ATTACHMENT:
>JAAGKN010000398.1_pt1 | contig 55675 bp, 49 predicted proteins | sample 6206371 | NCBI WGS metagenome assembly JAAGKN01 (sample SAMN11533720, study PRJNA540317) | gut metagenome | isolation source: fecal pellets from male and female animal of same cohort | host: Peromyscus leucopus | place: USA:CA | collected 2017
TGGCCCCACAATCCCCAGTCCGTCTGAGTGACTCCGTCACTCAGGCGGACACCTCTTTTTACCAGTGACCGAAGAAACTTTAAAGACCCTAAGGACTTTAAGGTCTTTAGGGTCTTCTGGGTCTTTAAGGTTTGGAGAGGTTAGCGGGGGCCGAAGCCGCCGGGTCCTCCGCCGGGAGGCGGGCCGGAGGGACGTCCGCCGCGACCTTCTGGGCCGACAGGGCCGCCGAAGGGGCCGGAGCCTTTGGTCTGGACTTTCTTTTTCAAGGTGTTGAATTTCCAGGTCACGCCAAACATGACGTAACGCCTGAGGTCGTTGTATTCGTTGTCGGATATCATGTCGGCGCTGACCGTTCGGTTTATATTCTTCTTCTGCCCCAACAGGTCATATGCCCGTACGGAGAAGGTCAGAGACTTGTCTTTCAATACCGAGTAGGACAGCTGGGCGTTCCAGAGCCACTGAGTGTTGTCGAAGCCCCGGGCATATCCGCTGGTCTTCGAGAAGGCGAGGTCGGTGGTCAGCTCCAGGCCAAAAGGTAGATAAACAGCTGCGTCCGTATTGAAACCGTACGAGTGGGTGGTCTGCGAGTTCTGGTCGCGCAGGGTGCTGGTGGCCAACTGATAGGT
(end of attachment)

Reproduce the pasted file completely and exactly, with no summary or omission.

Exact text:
>JAAGKN010000398.1_pt1 | contig 55675 bp, 49 predicted proteins | sample 6206371 | NCBI WGS metagenome assembly JAAGKN01 (sample SAMN11533720, study PRJNA540317) | gut metagenome | isolation source: fecal pellets from male and female animal of same cohort | host: Peromyscus leucopus | place: USA:CA | collected 2017
TGGCCCCACAATCCCCAGTCCGTCTGAGTGACTCCGTCACTCAGGCGGACACCTCTTTTTACCAGTGACCGAAGAAACTTTAAAGACCCTAAGGACTTTAAGGTCTTTAGGGTCTTCTGGGTCTTTAAGGTTTGGAGAGGTTAGCGGGGGCCGAAGCCGCCGGGTCCTCCGCCGGGAGGCGGGCCGGAGGGACGTCCGCCGCGACCTTCTGGGCCGACAGGGCCGCCGAAGGGGCCGGAGCCTTTGGTCTGGACTTTCTTTTTCAAGGTGTTGAATTTCCAGGTCACGCCAAACATGACGTAACGCCTGAGGTCGTTGTATTCGTTGTCGGATATCATGTCGGCGCTGACCGTTCGGTTTATATTCTTCTTCTGCCCCAACAGGTCATATGCCCGTACGGAGAAGGTCAGAGACTTGTCTTTCAATACCGAGTAGGACAGCTGGGCGTTCCAGAGCCACTGAGTGTTGTCGAAGCCCCGGGCATATCCGCTGGTCTTCGAGAAGGCGAGGTCGGTGGTCAGCTCCAGGCCAAAAGGTAGATAAACAGCTGCGTCCGTATTGAAACCGTACGAGTGGGTGGTCTGCGAGTTCTGGTCGCGCAGGGTGCTGGTGGCCAACTGATAGGT